If we were honest with ourselves we’d admit there’s room to doubt everything.
With the exception of the way we block grocery aisles reading nutritional facts and product labels, it’s the doubters that keep us moving forward. The ones who refuse to settle for anything surface level. Those who will take nothing at face value, who will not accept anything as the way it is or for what it seems. Those blessed with yearning and dissatisfaction. Those who choose inquiry over an easy answer. Who choose struggle over safety. Who push too much, too hard, and too far, who find the lines and cross them. Who erase the bounds and redraw them, so they can be erased and redrawn again and again.
It’s easy to see doubters as faithless, to set skepticism as the antithesis of belief, but if we were honest with ourselves we’d see that the opposite of faith isn’t hesitancy, doubt, or trepidation, it’s certitude and immutability.
A culture that is not open to questions and questioning, a culture that thrives on the assuredness of concrete, believes in nothing but narrow blindness. Believes in only the tyrannical rightness of it’s own tenets and systems of belief. But, “by just exploring [our] questions,” says Alan Jacobs, “even if we fail to answer them, we’re pushing back against [that] tyranny”. If we were honest with ourselves we’d know that its only our questions that can save us. We’d see that certainty impedes all discovery.
“There is a defiance in being a dreamer”, V.E. Schwab says, a renunciation of any allegiance to stasis. A rebellion against the current state of affairs. Behind every probing suspicion, every examining gaze, every critical incredulity, behind the doubt of every doubters doubting there is the hope that things can be better, that things can different then the way they are. If we are honest with ourselves we’d notice that all throughout history, it’s the doubters who dream of possibility.
“Where is it virtue comes from?” Horace asks. It comes from what we ask. From the very heart of the act of asking. Not from what we find, but from what we seek. Perhaps even how we seek it . We seek success, fulfillment, and achievement. We seek efficiency and productivity. We try to reach our goals. We try to satisfy a deeper need. But, if we were honest with ourselves we’d admit that even when want the right things we want them for the wrong reasons. Perhaps, we should bring some doubt to our desires and wonder what it might be like to be at peace.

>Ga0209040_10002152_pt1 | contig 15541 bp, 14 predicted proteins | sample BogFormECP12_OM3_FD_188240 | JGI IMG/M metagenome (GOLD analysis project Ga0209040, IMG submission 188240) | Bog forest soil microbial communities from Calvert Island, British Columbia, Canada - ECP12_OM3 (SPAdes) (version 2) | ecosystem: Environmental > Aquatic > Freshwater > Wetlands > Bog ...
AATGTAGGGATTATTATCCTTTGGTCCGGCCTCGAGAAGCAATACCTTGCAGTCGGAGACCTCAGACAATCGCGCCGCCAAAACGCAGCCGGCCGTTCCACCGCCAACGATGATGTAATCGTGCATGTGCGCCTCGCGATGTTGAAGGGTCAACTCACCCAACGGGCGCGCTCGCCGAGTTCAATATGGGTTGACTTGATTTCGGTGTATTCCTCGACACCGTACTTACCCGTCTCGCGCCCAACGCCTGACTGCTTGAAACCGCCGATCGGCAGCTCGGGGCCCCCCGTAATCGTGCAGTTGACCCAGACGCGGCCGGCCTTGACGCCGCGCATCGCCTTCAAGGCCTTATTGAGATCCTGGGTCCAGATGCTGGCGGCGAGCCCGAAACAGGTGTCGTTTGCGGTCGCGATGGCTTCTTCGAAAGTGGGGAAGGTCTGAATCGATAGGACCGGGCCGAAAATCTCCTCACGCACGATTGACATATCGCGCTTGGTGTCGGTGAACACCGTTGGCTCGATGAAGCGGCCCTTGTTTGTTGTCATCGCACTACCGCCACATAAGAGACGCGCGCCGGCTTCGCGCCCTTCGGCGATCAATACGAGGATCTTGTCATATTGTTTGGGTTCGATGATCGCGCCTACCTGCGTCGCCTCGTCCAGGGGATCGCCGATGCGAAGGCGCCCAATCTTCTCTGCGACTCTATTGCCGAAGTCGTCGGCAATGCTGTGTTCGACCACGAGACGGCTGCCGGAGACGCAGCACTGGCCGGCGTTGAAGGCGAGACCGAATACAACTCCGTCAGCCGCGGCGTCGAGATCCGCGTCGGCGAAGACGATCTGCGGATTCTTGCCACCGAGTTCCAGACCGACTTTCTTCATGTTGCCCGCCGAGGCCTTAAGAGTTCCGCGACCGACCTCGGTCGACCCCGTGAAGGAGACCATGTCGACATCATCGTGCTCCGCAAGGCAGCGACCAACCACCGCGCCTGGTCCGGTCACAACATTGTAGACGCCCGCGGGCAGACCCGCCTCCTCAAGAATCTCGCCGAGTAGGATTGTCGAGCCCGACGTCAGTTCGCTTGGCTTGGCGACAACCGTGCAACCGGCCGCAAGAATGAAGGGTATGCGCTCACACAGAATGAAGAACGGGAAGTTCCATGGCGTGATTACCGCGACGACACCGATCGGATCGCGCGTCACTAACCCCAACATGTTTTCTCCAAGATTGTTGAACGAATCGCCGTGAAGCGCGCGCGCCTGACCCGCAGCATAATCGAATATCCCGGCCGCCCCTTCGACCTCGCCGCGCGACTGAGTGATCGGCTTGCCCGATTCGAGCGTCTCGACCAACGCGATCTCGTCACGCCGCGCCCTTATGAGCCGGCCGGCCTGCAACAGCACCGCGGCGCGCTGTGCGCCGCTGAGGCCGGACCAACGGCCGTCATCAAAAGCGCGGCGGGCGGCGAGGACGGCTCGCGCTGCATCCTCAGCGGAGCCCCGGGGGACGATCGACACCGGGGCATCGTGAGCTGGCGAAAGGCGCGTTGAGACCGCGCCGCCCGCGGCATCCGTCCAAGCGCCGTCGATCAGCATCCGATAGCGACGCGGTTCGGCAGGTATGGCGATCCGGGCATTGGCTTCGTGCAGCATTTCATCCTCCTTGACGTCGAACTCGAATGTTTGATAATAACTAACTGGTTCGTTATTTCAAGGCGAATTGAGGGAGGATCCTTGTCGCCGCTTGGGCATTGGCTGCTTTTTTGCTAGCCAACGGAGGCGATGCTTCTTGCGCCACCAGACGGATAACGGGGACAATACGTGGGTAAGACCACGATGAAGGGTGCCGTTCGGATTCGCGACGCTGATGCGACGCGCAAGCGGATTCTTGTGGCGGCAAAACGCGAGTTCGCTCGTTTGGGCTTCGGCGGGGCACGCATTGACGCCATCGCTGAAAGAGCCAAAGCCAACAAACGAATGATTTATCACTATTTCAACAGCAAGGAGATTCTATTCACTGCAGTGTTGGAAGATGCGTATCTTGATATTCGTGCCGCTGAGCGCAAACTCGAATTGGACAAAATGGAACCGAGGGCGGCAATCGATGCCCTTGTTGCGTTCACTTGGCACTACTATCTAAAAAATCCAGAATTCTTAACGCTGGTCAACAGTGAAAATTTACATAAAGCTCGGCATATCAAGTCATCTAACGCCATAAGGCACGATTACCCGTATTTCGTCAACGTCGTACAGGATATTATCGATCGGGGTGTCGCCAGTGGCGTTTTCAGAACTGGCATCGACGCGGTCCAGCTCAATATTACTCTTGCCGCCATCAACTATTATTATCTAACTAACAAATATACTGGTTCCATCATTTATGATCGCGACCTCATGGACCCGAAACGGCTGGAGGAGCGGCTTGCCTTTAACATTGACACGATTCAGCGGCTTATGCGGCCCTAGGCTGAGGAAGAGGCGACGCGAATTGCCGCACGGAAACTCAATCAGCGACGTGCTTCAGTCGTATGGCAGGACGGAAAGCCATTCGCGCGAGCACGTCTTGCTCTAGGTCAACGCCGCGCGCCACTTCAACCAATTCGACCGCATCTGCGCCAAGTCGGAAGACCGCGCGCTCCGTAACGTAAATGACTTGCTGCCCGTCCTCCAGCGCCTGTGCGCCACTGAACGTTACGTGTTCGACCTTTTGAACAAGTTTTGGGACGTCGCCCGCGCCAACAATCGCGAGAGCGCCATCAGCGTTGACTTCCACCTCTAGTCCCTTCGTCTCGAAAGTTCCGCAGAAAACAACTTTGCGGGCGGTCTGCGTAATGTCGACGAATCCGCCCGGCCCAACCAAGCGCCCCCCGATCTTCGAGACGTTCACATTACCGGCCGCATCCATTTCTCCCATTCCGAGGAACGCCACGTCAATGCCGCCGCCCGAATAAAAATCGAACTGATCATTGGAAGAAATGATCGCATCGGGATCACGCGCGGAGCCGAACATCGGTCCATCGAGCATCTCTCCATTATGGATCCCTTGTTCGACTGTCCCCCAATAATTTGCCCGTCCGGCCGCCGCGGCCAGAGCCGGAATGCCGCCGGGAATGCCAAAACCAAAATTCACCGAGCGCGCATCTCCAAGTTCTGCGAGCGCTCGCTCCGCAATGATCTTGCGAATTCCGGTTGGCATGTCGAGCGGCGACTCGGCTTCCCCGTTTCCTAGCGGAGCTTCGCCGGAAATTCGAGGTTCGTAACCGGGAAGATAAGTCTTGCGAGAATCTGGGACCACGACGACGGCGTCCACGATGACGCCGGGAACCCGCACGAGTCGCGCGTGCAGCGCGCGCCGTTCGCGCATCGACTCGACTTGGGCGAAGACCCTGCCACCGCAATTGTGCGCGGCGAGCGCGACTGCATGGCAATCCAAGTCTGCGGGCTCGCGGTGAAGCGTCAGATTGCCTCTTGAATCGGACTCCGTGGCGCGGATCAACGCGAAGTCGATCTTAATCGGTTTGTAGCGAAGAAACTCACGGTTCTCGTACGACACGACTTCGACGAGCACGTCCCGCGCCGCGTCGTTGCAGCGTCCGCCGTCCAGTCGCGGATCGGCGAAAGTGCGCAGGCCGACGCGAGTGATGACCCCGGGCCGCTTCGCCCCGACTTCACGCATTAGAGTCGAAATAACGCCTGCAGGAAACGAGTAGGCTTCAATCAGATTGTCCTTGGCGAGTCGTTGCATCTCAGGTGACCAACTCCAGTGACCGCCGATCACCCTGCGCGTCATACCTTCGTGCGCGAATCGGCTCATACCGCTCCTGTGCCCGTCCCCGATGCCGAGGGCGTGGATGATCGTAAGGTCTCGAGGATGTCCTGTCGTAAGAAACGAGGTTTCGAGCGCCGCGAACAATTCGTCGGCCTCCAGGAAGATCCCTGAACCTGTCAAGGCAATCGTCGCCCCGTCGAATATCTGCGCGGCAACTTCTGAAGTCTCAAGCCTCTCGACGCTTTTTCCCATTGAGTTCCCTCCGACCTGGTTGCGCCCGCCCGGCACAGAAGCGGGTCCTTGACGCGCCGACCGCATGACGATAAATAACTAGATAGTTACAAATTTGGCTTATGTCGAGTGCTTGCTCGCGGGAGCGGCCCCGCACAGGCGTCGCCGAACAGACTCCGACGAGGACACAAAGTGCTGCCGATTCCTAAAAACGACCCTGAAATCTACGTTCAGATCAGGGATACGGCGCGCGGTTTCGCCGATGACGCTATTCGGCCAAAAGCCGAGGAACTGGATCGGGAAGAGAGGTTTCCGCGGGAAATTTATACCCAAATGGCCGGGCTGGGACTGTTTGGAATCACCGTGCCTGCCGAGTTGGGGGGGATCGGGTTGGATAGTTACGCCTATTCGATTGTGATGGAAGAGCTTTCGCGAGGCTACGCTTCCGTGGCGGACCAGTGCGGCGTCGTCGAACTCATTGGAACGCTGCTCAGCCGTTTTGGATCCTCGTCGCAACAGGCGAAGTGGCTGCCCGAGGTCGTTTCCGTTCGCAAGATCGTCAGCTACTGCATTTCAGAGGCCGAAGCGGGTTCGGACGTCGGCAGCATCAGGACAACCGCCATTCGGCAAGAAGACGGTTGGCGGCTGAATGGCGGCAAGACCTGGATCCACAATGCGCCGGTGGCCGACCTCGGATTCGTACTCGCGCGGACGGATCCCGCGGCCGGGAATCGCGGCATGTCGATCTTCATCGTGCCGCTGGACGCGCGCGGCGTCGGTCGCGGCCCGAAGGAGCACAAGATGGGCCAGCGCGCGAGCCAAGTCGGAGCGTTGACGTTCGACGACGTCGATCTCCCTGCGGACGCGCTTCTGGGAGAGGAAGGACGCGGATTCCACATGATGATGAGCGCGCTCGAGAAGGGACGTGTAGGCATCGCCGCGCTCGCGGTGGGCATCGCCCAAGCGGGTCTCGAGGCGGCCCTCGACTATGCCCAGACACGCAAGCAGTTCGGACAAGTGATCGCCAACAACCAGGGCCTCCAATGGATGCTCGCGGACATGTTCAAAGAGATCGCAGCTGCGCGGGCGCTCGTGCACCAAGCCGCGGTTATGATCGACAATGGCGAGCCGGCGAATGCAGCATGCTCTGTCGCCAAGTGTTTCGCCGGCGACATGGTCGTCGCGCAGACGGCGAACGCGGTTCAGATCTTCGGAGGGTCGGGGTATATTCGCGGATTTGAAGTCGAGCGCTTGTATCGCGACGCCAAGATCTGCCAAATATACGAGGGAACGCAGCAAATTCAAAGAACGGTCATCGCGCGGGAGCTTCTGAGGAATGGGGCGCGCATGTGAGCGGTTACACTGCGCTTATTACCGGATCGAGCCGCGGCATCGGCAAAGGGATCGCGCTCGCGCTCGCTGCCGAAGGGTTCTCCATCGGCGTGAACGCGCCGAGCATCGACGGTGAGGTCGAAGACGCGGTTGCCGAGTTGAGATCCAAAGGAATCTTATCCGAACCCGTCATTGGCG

Guy Debord says that “The first stage of the economy’s domination of social life brought about an evident degradation of being into having — human fulfillment was no longer equated with what one was, but with what one possessed.” If we were honest with ourselves we’d ask better questions. We’d look at the Buy With One Click buttons, the things that we don’t need, the likes that make us into something so unlike ourselves, the hearts without a rhythm that are never really given, the ones that never beat, the shares that leave us empty, that give us nothing in return, and we’d ask ourselves if this is it? Is this all there is? If we were honest with ourselves we’d ask for something more.
Ross Gay writes about exercises in “supreme attention” that are also exercises in “supreme inattention”. Perfect melding of focus and flow, emphasis and drift. A paradox of simultaneity. A practice of ‘both/and-ing’. Both distraction and awareness. Both motion and passivity. Idleness and ambling. Long walks to nowhere and watercolors. Staring into nothing and slowly making tea. Notes in the margins. Reading. Writing. Shaded pencil lines. Rolling dice. Drawing cards. Moving pieces. Passing go to collect something more than $200 dollars and prestige. If we were honest with ourselves we ask why we don’t make time for more of these things?
If Nassim Nicholas Taleb is right about Antifragility, that somethings are strengthened by disorder, made better by stress and strain, enlivened by unrest and disarray, then perhaps there are things degraded by assuredness and improved by inefficiency. Perhaps there is a focus attained only through frivolity. A transformation through inertia. A confidence in the questioning. Perhaps, stillness is it’s own trajectory.
If we were honest with ourselves we’d see that the fiat decree of self-definition based on possession is bullshit. Being enough through having enough, through doing enough, through producing enough, is never enough. Being self-possessed is something else, something completely different. If we were honest with ourselves we’d doubt everything.
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